In producing or reading content, “videos [or any type of online media] requires [an] understanding [in order to] develop a rich sense of media literacy” (Boyd, 2014, p. 210). The lack of knowledge on how to read media, or ignorance of recognizing false news will be potentially be the pitfall of critical discussion and the delegitimization of real news.
As an individual who shamefully does not know much about politics, I have enough applicable skills to differentiate unbiased, and real news. Satirical articles walk a fine line between false news, and critical exposure. It goes back to Caulfield’s argument of being informed – if one doesn’t recognize satire, it will become a nightmare.
8Shit.net, recently distributed an article about the messaging platform Whatsapp, and how users would start getting notifications for screen-shotted messages. The reasoning behind? The CEO was “tired of his girlfriend screenshotting his chats.” It’s seems like a legitimate reason right? Reader’s are able to resonate with the reasoning, and it’s straight from the CEO himself. However, only those who are familiar with satirical sites, or false news, will look at this from a critical view. The first sign of that the article isn’t true, is the site’s name. 8Shit doesn’t try to be MSNBC, CNN, or BBC. They even provide a disclaimer at the bottom of the article, for people to discredit their information. Those who fail to recognize satire, are more than likely to fall into the circulation of false news.
Essentially, fake news is the new form of click bait, but they have the advantage of potentially being believable. It has the ability to frame situations with bias, and in favour of the publisher. Let’s look at some more examples.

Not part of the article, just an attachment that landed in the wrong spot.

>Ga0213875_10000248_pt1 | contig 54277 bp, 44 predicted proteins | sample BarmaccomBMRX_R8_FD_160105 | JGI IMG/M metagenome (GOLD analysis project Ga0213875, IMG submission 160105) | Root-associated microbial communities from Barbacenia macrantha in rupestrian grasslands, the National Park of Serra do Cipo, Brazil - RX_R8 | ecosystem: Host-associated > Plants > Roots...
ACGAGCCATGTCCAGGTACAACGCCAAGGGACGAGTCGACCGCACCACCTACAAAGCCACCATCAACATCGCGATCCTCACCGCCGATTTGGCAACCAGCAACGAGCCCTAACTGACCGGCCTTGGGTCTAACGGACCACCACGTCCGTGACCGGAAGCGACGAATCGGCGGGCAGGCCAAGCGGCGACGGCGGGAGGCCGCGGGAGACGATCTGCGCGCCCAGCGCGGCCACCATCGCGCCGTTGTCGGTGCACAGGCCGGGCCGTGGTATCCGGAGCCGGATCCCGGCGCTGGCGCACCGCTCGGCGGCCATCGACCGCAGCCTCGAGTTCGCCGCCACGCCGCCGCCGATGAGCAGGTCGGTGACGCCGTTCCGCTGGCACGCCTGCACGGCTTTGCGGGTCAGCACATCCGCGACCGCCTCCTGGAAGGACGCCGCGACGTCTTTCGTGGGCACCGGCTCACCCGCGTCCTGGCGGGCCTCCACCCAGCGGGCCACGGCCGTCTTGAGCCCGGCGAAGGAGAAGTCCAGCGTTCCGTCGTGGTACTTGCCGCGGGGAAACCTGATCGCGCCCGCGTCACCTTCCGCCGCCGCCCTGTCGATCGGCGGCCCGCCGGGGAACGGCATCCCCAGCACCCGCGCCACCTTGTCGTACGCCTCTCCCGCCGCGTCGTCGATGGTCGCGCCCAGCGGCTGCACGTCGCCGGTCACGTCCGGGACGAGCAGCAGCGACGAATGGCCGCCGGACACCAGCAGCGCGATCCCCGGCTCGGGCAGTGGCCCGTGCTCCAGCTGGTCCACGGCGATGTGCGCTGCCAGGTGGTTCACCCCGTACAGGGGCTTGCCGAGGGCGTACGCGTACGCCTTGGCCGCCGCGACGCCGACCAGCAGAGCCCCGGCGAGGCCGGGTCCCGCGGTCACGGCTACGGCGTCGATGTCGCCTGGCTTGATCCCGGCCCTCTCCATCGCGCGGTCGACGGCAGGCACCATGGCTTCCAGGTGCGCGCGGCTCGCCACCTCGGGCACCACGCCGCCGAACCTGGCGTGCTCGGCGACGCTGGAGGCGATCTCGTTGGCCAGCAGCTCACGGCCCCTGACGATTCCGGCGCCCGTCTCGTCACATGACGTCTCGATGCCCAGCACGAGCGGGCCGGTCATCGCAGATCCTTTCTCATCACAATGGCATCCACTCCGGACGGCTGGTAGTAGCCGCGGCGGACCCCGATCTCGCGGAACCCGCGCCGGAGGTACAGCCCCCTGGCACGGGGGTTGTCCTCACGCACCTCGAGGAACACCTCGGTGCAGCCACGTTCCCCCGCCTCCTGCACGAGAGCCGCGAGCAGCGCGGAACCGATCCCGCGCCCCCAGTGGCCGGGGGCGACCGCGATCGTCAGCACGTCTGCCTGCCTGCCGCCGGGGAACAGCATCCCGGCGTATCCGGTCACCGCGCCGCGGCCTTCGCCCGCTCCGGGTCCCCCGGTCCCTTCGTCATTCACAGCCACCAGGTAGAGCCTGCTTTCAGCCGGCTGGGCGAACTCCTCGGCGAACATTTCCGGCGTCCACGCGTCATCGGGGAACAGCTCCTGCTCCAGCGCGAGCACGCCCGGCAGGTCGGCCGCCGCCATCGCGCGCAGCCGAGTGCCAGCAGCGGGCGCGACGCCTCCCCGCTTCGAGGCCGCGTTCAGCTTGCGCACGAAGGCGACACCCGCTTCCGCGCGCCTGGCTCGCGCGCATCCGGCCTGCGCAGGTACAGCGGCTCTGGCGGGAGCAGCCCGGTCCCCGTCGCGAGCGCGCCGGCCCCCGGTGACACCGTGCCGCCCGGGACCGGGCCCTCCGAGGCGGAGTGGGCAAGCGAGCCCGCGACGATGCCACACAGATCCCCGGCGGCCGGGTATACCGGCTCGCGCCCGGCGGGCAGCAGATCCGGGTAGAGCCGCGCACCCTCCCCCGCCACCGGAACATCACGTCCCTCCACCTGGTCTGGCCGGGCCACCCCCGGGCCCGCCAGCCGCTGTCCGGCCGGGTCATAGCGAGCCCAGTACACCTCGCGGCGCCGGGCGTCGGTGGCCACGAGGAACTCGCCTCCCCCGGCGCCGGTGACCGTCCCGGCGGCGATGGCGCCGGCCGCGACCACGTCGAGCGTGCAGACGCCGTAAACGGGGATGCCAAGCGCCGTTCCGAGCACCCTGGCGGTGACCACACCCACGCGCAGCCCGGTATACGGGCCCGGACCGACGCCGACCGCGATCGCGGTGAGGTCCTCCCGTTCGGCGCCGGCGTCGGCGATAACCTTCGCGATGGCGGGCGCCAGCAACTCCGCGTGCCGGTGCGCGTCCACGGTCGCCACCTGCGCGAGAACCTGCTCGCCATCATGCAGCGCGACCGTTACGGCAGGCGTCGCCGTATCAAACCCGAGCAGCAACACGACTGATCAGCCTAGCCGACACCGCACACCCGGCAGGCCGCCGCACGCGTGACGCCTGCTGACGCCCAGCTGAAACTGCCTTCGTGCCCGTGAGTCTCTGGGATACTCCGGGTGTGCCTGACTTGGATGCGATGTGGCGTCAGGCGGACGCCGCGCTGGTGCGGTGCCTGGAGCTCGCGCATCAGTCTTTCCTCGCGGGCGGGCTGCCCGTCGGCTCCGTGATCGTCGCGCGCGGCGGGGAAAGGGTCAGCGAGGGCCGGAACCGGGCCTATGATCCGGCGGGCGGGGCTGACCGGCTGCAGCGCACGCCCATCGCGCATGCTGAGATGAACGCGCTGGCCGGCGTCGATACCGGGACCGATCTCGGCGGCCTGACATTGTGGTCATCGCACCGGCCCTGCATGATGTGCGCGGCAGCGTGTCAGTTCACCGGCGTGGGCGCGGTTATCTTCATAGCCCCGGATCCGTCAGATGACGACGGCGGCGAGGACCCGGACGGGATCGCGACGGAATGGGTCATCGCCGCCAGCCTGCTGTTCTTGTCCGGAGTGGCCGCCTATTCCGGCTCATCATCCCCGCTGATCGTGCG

Last year, a video of a group of sorority girls were ridiculed for taking selfies at a baseball game. The announcers tore them apart and viewers are angry – as they were taking selfies instead of paying attention to the game. Here is a clip of what went viral:
The video has 53 million views. 53 MILLION VIEWS. What the viral clip didn’t show? The announcers, and stadium, asked people in attendance to tweet a fan photo, hashtagging #AZDATASTRONG to be featured in an upcoming broadcast.
Had this been included prior to the clip going viral, would the response to the video been different? One can’t say now, but now, one has all the information of the event, and not one that has been consciously framed. Even “legitimate” news sources are able to produce fake news.
The moral of the story? Always fact check before sharing something on social media (you do not want to add to the circulation of false news. Look into who’s writing the article, what there credentials are. Would you trust a fair political analysis by a far right Democrat supporter with links in their article all linking to pro-trump sites? They are certainly entitled to their opinion, but they are not a legitimate site or real and true news. It’s easier said than done but never take something you read off the internet at face value, unless you’ve done your research.
Boyd, D. (2014). Chapter 8: Searching For A Public of Their Own. In It’s Complicated. Retrieved from http://www.danah.org/books/ItsComplicated.pdf
Caulfield, M. (2016, December 19). Yes, Digital Literacy. But Which One? Retrieved February 28, 2017, from https://hapgood.us/2016/12/19/yes-digital-literacy-but-which-one/
Hunt, E. (2016, December 17). What is fake news? How to spot it and what you can do to stop it. Retrieved February 28, 2017, from https://www.theguardian.com/media/2016/dec/18/what-is-fake-news-pizzagate
Warner, M. (2002). Publics and Counterpublics (abbreviated version). Quarterly Journal of Speech, 88(4), 413-425. Retrieved February 28, 2017, from http://knowledgepublic.pbworks.com/f/warnerPubCounterP.pdf